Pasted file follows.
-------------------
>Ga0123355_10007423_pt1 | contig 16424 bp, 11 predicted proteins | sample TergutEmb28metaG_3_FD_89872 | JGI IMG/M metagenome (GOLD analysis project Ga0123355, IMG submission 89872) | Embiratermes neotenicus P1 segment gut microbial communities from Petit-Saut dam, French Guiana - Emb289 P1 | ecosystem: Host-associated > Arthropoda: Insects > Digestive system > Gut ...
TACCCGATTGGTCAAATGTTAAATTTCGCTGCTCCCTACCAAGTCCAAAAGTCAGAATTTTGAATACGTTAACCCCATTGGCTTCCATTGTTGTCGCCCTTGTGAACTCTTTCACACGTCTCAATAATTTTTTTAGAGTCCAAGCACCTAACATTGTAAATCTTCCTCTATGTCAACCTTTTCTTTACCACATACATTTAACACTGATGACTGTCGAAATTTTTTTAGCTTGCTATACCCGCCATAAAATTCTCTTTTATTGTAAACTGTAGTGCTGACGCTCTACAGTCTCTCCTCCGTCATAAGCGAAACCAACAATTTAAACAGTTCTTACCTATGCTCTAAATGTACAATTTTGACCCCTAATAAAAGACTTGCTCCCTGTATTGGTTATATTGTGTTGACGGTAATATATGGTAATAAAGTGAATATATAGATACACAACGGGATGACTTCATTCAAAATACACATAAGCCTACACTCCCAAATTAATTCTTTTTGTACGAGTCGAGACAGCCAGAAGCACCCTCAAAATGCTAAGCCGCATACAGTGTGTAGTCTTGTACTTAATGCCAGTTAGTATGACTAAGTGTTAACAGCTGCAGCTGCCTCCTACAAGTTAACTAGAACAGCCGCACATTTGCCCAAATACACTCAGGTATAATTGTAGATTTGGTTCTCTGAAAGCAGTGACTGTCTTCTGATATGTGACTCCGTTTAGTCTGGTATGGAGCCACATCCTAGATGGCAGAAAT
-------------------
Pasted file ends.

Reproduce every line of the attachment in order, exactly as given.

>Ga0123355_10007423_pt1 | contig 16424 bp, 11 predicted proteins | sample TergutEmb28metaG_3_FD_89872 | JGI IMG/M metagenome (GOLD analysis project Ga0123355, IMG submission 89872) | Embiratermes neotenicus P1 segment gut microbial communities from Petit-Saut dam, French Guiana - Emb289 P1 | ecosystem: Host-associated > Arthropoda: Insects > Digestive system > Gut ...
TACCCGATTGGTCAAATGTTAAATTTCGCTGCTCCCTACCAAGTCCAAAAGTCAGAATTTTGAATACGTTAACCCCATTGGCTTCCATTGTTGTCGCCCTTGTGAACTCTTTCACACGTCTCAATAATTTTTTTAGAGTCCAAGCACCTAACATTGTAAATCTTCCTCTATGTCAACCTTTTCTTTACCACATACATTTAACACTGATGACTGTCGAAATTTTTTTAGCTTGCTATACCCGCCATAAAATTCTCTTTTATTGTAAACTGTAGTGCTGACGCTCTACAGTCTCTCCTCCGTCATAAGCGAAACCAACAATTTAAACAGTTCTTACCTATGCTCTAAATGTACAATTTTGACCCCTAATAAAAGACTTGCTCCCTGTATTGGTTATATTGTGTTGACGGTAATATATGGTAATAAAGTGAATATATAGATACACAACGGGATGACTTCATTCAAAATACACATAAGCCTACACTCCCAAATTAATTCTTTTTGTACGAGTCGAGACAGCCAGAAGCACCCTCAAAATGCTAAGCCGCATACAGTGTGTAGTCTTGTACTTAATGCCAGTTAGTATGACTAAGTGTTAACAGCTGCAGCTGCCTCCTACAAGTTAACTAGAACAGCCGCACATTTGCCCAAATACACTCAGGTATAATTGTAGATTTGGTTCTCTGAAAGCAGTGACTGTCTTCTGATATGTGACTCCGTTTAGTCTGGTATGGAGCCACATCCTAGATGGCAGAAAT